Advance care planning discussions

If you are lucky enough to still have parents alive when you reach your 30s, 40s and middle age, it is likely that you have started to witness them slowly ageing. Perhaps they have started looking a little older, moving a little slower. They may have issues with cataracts, aches and pains and minor health complaints, and you are becoming aware that more serious problems are just around the corner.

Future care is a deeply personal conversation and one which you – and they – may be dreading. While nobody relishes the idea of having advance care planning discussions, it is wise to think about how you – as a family – are going to manage your parents’ health and social care in the coming years.

It is imperative to have these discussions if you no longer live in the same city, country or even continent as your parents. This means that you can be sure that they are being cared for according to their wishes and that you have the comfort of knowing and understanding that they have control over what is happening to them. You can also make sure that their wishes are recorded in an advance care plan and that they can make an Advance Decision to Refuse Treatment if they would like to do so.

What is an advance care plan?

“Advance care planning (ACP) describes the conversation between people, their loved ones, families, and carers about their future wishes and priorities for care”. – Gold Standards Framework

The main goal of an ACP is to clarify people’s wishes, needs and preferences and deliver care that meets those needs. It is essential for improving care for people nearing the end of life so everyone involved in their care can plan and provide care that helps them live and die well.

An advanced care plan is a written plan featuring answers to all the questions listed below and more. It may become necessary to discuss this sooner rather than later if your parent is at risk of losing mental capacity thanks to progressive illness or if mental illness means that their capacity can vary.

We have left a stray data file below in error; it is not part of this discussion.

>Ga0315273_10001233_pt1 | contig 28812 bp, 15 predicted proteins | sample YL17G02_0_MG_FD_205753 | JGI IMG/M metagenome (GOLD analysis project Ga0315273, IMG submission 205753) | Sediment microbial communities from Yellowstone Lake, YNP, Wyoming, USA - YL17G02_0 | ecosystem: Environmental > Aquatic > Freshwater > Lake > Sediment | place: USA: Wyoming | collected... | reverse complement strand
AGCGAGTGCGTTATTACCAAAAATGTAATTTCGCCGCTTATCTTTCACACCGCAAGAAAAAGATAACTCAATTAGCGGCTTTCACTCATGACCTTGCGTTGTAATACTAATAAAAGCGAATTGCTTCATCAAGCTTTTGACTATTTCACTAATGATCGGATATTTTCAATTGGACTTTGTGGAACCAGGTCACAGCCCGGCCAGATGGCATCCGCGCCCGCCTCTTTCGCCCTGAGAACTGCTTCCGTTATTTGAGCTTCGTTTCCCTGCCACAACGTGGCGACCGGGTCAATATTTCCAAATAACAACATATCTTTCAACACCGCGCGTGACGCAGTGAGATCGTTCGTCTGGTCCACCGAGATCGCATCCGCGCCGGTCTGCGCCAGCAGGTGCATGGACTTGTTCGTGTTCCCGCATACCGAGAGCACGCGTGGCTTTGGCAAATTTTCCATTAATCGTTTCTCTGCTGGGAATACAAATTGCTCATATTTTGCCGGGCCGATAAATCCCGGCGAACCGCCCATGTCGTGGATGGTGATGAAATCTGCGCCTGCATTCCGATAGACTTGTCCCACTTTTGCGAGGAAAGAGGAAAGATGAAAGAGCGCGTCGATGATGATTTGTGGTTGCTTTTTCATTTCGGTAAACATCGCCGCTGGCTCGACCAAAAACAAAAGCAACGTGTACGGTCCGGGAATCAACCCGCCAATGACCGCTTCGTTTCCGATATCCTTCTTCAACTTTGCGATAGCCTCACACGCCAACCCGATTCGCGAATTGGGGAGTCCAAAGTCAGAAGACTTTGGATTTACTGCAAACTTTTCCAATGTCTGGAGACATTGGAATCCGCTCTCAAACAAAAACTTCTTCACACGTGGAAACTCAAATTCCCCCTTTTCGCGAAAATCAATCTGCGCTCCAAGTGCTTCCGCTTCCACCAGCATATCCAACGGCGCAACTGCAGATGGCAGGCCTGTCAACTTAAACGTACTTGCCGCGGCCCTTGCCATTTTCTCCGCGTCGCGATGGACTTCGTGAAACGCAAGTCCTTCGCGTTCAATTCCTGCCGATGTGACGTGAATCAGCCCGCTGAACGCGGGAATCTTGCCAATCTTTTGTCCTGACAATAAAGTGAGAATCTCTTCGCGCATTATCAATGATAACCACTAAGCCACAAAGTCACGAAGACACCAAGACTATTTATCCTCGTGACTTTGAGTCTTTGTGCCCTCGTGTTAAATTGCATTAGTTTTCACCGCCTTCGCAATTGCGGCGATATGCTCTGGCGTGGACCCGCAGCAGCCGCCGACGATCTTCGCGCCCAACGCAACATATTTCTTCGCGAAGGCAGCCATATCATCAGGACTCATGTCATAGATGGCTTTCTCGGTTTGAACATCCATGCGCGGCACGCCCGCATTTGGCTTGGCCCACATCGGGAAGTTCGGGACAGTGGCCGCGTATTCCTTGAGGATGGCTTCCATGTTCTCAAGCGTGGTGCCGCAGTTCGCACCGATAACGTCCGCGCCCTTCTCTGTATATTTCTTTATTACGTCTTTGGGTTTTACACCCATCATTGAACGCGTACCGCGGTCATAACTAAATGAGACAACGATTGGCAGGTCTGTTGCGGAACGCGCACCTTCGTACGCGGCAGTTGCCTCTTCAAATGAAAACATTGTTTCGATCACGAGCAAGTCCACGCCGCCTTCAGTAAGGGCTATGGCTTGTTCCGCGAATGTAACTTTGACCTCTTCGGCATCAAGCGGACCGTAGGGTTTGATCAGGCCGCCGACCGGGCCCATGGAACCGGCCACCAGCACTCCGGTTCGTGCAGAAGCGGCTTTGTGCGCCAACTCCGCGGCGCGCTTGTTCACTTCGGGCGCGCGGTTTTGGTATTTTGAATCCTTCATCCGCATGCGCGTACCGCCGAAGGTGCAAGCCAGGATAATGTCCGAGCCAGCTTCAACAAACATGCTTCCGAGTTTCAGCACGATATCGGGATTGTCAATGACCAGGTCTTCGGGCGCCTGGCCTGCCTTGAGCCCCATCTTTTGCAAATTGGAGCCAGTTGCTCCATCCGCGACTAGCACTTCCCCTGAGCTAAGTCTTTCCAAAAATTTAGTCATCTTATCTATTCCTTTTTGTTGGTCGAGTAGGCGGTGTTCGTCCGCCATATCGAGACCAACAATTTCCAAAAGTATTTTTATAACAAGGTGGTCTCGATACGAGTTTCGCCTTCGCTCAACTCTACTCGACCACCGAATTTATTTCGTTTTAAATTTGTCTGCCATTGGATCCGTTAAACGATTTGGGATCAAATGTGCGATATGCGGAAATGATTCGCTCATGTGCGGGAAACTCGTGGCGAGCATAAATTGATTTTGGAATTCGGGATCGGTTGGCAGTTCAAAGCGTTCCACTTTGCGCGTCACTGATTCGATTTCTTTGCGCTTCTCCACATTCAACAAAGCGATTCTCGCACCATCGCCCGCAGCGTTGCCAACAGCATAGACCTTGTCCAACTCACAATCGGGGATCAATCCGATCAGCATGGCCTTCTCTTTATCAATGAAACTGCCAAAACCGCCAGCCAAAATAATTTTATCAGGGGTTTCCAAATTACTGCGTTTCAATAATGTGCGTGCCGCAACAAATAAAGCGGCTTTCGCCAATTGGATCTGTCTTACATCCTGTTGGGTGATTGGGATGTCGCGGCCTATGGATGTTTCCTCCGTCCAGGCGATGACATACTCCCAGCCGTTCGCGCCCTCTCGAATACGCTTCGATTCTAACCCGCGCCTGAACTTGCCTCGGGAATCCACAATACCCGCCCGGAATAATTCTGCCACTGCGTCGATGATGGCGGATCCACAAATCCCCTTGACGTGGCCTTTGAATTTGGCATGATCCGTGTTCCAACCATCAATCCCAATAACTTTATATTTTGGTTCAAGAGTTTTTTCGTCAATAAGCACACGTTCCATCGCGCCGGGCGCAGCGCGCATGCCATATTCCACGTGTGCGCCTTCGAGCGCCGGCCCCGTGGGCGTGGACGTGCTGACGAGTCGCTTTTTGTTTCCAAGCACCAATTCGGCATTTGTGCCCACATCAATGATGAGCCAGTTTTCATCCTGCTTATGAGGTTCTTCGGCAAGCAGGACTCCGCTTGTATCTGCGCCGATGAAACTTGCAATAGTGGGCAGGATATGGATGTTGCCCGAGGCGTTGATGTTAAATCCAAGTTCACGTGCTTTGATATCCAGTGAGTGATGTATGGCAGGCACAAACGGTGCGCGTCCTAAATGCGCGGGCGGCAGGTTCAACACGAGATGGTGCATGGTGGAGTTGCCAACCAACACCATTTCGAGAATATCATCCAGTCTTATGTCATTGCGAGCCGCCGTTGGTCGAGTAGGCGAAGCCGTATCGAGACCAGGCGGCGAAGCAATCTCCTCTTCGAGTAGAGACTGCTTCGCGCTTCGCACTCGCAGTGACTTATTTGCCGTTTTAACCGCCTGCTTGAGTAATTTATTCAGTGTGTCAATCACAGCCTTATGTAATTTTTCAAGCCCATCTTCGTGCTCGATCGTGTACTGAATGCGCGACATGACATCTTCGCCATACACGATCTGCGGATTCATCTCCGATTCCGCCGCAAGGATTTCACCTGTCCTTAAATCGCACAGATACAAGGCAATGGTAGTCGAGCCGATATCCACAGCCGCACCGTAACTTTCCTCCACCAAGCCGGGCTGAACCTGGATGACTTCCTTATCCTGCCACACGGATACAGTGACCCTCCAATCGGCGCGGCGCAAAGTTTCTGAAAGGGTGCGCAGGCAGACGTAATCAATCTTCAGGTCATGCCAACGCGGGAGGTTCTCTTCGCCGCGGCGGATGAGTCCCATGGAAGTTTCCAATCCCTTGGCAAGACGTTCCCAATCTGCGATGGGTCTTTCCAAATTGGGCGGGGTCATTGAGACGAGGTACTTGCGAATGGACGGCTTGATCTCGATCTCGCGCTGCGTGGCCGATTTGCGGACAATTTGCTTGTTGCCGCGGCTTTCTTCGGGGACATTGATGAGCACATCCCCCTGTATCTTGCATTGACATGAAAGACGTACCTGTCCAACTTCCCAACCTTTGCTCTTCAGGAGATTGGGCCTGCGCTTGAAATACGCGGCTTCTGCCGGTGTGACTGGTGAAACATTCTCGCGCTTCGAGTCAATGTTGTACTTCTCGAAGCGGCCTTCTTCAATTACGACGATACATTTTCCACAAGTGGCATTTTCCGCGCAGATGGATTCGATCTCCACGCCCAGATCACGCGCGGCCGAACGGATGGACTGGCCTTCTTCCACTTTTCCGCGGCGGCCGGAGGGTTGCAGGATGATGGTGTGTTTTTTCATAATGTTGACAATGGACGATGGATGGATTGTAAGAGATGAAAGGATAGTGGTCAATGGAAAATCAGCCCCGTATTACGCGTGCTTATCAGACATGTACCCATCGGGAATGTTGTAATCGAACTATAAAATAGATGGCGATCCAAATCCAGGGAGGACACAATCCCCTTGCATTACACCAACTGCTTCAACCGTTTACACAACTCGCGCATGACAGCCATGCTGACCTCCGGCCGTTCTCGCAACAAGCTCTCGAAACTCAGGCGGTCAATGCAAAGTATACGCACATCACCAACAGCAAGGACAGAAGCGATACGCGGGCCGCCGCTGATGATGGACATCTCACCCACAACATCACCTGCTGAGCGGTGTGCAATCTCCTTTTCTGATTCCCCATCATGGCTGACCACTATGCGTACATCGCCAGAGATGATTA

Your loved one’s advance care plan, or anticipatory care plan, is also known as an “advance statement” – a written statement that talks about preferences around health and social care.

ACPs / advanced statements are added to medical notes, so all primary care and healthcare providers are aware of your loved one’s wishes. You can also make sure your parent has a card – for example, the Compassion in Dying’s “Notice of Advance Decision” card, which explains to medical professionals that a person has made a plan and where it can be found.

Creating an advance care plan has five steps:

  1. Think about the future and what your loved one wants
  2. Talk about their wishes with family and friends. They can appoint a Lasting Power of Attorney or Proxy if they are concerned that they will not be able to communicate their wishes in the future
  3. Record – write down your parents’ thoughts and wishes, and store them safely in the form of an ACP
  4. Discuss – the plan with doctors, nurses and carers